Progress on Privacy

The internet didn't come with privacy, any more than the planet did. But at least the planet had nature, which provided raw materials for the privacy technologies we call clothing and shelter. On the net, we use human nature to make our own raw materials. Those include code, protocols, standards, frameworks and best practices, such as those behind free and open-source software.

So far, our best privacy tech is encryption. But I won't dwell on that one, because I assume all Linux Journal readers are experts at that. Instead, I want to visit three others, all of which are new.

The first is agreements.

The most popular informal agreements in the physical world are called secrets. These aren't especially enforceable, but they are backed by norms, which are powerful constraints operating in a social context. For example, we trust that people, other than the intended recipient, won't open a sealed envelope, even if they can. The seal (such as the one shown in Figure 1) signals secrecy and has been in use for hundreds of years.

Figure 1. Seal Signaling Secrecy

More formal are the legal agreements we call terms. We encounter these every time we click "agree" to something that looks like what is shown in Figure 2.

Figure 2. The Legal Agreements We Call Terms

Did you read that? Go back and try reading it again.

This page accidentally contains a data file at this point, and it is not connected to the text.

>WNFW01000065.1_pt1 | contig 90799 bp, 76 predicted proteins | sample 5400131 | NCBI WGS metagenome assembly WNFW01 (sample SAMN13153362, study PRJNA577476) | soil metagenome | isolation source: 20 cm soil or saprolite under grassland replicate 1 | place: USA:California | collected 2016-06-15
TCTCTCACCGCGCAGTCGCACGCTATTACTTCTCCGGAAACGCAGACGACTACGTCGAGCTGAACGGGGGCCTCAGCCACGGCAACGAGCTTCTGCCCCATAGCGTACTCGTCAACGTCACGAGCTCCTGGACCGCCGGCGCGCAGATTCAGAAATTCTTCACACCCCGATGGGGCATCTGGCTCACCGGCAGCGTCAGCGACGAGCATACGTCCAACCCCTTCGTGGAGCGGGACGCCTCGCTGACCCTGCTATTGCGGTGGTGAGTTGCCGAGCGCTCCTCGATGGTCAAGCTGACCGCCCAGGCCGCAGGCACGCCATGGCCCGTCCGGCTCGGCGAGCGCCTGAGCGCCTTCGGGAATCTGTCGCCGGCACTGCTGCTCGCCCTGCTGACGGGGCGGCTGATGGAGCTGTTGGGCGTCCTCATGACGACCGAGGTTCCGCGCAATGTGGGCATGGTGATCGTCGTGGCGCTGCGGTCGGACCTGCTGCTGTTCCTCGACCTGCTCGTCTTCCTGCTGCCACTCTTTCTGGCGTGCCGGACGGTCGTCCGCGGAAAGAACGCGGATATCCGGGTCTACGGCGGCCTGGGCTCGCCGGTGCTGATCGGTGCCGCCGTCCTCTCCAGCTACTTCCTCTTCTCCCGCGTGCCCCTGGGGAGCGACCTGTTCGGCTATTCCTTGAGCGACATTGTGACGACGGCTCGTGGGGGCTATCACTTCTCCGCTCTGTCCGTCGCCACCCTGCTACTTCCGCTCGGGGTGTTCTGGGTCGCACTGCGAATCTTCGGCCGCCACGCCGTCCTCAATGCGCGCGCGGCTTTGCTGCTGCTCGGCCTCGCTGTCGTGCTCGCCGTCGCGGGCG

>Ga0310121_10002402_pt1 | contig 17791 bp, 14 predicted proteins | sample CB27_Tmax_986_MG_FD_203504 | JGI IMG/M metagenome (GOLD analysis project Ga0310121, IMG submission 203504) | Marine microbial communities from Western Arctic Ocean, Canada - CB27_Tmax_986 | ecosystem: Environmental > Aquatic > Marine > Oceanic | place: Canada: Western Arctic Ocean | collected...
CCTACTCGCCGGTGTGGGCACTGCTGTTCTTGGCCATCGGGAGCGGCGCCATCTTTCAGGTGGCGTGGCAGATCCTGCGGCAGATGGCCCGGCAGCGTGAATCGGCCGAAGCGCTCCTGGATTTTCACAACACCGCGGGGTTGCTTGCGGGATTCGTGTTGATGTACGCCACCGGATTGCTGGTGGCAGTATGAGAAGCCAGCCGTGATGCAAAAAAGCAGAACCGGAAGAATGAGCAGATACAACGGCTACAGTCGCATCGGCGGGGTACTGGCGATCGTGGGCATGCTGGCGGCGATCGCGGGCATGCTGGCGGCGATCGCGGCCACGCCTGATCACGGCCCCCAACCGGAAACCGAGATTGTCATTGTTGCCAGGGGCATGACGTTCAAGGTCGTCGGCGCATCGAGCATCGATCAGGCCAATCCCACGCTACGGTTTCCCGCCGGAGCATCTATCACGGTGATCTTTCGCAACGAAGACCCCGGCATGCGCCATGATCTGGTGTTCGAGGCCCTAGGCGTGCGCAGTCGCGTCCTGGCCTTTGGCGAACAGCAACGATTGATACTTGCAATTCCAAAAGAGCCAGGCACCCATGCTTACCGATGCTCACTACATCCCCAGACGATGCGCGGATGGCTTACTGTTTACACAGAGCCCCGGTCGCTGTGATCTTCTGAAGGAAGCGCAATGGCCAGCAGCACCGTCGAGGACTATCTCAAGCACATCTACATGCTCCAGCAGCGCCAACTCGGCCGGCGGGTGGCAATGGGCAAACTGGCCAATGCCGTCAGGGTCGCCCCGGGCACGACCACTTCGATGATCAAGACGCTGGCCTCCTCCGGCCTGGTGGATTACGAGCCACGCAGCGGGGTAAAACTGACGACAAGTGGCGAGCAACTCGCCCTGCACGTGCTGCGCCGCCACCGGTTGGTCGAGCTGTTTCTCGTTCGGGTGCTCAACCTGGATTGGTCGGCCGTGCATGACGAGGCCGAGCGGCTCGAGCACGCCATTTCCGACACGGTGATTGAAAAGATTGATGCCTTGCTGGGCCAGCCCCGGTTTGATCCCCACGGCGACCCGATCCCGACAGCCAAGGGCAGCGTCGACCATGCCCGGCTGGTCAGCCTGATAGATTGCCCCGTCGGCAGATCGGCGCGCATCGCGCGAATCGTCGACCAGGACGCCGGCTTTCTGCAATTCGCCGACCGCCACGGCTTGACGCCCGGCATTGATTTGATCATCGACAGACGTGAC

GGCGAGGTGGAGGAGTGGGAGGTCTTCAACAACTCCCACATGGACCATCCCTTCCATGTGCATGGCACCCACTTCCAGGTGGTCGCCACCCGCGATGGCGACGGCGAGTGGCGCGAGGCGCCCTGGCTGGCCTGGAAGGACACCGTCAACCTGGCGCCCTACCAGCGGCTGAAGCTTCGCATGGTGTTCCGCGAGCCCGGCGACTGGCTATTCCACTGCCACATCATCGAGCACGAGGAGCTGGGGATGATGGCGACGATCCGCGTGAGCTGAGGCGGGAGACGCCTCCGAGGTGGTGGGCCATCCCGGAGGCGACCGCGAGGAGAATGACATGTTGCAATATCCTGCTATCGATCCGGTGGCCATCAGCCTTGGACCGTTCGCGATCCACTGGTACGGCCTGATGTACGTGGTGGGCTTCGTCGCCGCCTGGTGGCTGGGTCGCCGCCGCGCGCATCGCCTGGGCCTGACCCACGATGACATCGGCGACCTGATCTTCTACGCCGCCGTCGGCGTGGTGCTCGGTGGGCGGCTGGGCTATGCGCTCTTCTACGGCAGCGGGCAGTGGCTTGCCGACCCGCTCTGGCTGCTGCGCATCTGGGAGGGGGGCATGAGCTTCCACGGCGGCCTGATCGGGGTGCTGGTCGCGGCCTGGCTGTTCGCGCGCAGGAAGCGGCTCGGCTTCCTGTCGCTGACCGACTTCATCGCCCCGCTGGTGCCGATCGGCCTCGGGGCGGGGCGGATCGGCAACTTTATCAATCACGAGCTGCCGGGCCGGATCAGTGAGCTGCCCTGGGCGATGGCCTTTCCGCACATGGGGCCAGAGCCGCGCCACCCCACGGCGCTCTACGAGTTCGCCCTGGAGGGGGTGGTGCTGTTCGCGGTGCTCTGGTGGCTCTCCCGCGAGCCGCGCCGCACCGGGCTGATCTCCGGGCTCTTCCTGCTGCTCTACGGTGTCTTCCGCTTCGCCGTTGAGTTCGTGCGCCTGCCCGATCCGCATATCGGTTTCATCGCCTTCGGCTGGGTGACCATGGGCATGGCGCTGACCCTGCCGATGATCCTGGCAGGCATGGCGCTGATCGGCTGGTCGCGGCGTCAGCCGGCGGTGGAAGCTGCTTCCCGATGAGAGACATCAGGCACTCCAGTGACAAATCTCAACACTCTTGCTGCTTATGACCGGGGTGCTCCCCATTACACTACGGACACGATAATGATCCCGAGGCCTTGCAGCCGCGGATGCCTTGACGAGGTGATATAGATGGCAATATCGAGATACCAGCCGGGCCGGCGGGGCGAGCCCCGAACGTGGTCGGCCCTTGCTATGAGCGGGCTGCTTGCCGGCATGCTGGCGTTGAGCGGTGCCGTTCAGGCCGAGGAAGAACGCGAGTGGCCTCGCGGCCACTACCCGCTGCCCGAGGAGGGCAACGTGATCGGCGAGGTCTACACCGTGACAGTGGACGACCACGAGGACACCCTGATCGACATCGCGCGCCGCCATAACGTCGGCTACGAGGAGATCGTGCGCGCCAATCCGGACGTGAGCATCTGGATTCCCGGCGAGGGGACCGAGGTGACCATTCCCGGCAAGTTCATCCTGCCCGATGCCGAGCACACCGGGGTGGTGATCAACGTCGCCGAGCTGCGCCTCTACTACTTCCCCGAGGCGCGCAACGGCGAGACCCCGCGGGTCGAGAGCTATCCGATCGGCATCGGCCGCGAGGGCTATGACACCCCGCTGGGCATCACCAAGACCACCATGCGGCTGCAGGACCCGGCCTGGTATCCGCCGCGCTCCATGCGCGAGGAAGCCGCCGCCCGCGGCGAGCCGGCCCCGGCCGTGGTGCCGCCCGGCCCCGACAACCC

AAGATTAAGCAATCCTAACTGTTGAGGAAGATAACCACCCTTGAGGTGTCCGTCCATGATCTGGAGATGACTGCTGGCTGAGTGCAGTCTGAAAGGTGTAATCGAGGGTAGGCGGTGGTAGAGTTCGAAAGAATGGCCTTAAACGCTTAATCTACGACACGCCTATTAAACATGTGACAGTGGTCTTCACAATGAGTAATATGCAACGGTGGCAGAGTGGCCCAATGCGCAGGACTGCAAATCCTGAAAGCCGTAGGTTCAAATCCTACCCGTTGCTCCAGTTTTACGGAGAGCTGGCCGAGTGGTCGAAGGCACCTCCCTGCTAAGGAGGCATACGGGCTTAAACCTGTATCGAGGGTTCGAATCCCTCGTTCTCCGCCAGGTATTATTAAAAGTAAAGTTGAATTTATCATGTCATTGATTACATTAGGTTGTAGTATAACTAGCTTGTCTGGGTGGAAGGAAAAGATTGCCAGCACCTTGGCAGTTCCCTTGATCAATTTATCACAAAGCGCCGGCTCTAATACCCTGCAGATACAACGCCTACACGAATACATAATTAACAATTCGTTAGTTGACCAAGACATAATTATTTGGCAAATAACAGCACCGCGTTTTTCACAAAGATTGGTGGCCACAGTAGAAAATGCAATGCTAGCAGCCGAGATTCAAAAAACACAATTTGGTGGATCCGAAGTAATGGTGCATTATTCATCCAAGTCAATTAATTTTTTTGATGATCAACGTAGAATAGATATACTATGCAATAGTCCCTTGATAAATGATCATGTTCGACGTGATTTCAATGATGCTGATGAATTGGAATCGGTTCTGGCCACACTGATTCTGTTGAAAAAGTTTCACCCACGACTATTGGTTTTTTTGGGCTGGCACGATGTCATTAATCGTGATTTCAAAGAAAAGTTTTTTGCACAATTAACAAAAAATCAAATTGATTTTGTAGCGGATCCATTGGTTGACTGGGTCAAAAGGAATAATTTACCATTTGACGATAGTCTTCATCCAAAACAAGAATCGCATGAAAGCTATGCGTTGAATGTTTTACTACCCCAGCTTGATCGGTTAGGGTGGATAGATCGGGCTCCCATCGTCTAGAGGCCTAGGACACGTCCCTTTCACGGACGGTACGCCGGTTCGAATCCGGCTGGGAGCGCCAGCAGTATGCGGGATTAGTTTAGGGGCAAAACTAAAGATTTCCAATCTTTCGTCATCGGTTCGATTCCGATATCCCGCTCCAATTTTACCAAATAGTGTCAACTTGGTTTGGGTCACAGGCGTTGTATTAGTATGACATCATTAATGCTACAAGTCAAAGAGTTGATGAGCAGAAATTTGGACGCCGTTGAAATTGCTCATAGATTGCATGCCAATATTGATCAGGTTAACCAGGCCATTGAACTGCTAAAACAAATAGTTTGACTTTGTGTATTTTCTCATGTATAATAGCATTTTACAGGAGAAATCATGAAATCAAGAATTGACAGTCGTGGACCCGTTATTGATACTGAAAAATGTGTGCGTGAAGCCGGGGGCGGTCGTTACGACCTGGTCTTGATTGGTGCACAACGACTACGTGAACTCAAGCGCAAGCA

These are "contracts of adhesion", defined (by the Legal Dictionary) as "a standardized contract offered to consumers on a 'take it or leave it' basis without giving the consumer an opportunity to bargain for terms that are more favorable". After industry won the industrial revolution, large companies needed to create legal agreements for dealing with up to millions of customers. Contracts of adhesion were the only way. Alas, this also sidelined freedom of contract, "which allows parties to provide for the terms and conditions that will govern the relationship" (says LawTeacher.net).

But now we have the internet, a natural heterarchy defined by protocols that start by assuming that every entity on it is both free to participate and a peer. In this world we can bring back freedom of contract by writing code that gives each of us ways to make and assert our own terms, and to apply leverage as well—in other words, to give us scale, as first parties. The second parties are companies we deal with, and which can agree to our terms. This isn't about turning the tables on companies, but rather setting a table that's flat, with both parties operating in a trusting way with each other.

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Doc Searls is Senior Editor of Linux Journal